Appears to be a page torn from a book, inked-in title: Why I condemn Vivisection -R.H. Perks, appears to be a correspondence from Perks giving his reason for opposition via a published text


3.5 Linear feet

General Physical Description

7 archival boxes



Acquisition Information

Purchased from Deborah Coltham Rare Books and Fishburn Books, 2012.


Processed by Kelsey Chandler, January 2013; finding aid created by Kelsey Chandler, January 2013

Scope and Content Note

Educational publications, advertisements, informational pamphlets, correspondence, subscription forms and ephemera related to animal rights and animal welfare, especially anti-vivisection. This collection appears to originate from the West of England, with a particular focus on the Manchester area. However, the collection also contains material from throughout the United Kingdom and a few materials from the United States. Most of the material was produced and distributed by organizations such as the Royal Society for the Prevention of Cruelty to Animals, the British Union for the Abolition of Vivisection, the Animal Defence and Anti-Vivisection Society, the League for the Prohibition of Cruel Sports, National Society for the Abolition of Cruel Sports, the Victoria Street Society for the Abolition of Vivisection, and others. Also included are Catholic, Quaker, and other religious pamphlets. The collection contains items written by Frances Power Cobbe, Henry Stephens Salt, H. E. Bates, George Bernard Shaw, and H. G. Wells. Members of the Bloomsbury Group, including Virginia Woolf and Clive Bell who are listed as subscribers to some groups, are represented here. There is also material related to and designed by cartoonist and animal rights activist Cyril Kenneth Bird, who went by the pen name 'Fougasse.' The material ranges in date from the 1870s to the 1950s and includes a quantity of material from the interwar period and the era surrounding and following World War II.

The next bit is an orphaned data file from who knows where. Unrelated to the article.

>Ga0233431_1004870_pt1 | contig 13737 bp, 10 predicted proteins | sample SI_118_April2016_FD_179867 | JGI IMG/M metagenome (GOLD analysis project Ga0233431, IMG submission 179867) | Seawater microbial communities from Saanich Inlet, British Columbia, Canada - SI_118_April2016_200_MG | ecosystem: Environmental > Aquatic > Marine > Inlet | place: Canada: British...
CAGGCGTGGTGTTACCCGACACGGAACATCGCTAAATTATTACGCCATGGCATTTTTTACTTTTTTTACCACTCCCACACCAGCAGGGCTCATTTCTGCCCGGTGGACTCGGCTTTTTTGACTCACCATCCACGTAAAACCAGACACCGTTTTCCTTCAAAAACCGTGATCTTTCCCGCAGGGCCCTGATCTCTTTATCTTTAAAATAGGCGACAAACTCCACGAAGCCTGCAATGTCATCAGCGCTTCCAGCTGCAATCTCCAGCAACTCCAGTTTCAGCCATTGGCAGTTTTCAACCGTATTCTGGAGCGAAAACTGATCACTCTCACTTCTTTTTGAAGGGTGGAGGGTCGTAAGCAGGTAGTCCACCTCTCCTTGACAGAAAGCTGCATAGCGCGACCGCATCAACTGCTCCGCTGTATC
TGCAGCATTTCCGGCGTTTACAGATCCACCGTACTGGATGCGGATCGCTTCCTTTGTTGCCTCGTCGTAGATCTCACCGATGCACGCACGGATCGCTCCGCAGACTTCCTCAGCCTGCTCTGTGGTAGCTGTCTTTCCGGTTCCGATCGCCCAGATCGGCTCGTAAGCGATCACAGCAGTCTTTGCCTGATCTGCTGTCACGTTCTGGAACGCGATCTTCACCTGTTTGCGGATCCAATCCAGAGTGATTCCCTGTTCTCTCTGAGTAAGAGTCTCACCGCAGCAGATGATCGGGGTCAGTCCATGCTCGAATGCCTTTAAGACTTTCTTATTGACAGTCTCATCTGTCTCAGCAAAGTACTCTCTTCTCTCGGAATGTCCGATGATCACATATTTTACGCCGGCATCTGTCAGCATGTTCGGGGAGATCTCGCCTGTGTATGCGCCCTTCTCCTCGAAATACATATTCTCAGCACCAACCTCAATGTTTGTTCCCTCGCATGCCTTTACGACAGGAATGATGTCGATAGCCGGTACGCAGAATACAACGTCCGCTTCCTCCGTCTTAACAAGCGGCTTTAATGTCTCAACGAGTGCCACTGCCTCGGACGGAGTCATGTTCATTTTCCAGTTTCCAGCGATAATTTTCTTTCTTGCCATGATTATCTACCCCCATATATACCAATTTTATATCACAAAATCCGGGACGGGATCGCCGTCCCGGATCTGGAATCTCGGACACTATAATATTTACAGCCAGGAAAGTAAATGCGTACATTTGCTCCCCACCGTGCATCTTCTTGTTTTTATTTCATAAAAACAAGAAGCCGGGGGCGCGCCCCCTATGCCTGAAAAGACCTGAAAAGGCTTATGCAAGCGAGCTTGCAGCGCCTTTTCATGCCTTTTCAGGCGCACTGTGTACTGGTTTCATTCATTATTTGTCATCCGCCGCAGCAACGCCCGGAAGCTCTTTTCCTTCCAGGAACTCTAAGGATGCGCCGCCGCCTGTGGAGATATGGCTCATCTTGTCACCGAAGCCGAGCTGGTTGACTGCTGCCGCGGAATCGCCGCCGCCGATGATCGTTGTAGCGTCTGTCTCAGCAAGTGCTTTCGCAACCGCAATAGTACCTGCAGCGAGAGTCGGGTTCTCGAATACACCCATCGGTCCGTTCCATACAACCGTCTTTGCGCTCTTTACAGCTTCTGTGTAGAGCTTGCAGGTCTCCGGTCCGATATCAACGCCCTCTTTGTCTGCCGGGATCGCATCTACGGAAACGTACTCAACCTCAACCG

Biographical/Historical Note

Though anti-vivisection and animal rights were a concern in the United Kingdom as early as the eighteenth century, the first anti-cruelty law, "The Animal Protection Act" was passed in 1822, outlawing cruelty to cattle, horses, and sheep. The Society for the Prevention of Cruelty to Anmials was formed two years later and had the distinction of being the first animal welfare society in the world, as well as the first law enforcement agency in the United Kingdom. In 1840, the Society for the Prevention of Cruelty to Animals received the support of Queen Victoria and adopted the name the Royal Society for the Prevention of Cruelty to Animals. Anti-vivisection movements increased in response to an increase in scientific and medical experimentation with mammals in the later half of the nineteenth century. Despite the commonly held belief that animal rights reemerged as a primary concern in the 1970s, groups advocating for the rights and well-being of animals continued from the nineteeth century into the era following World War II with little stagnation.

Access to Collection

Collection is open for research; access requires at least 48 hours advance notice.

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Special Collections Research Center
Box 7111
Raleigh, NC, 27695-7111


(919) 515-2273


(919) 513-1787

Preferred Citation

[Identification of item], Animal Rights and Animal Welfare Pamphlets, MC 00456, Special Collections Research Center, North Carolina State University Libraries, Raleigh, NC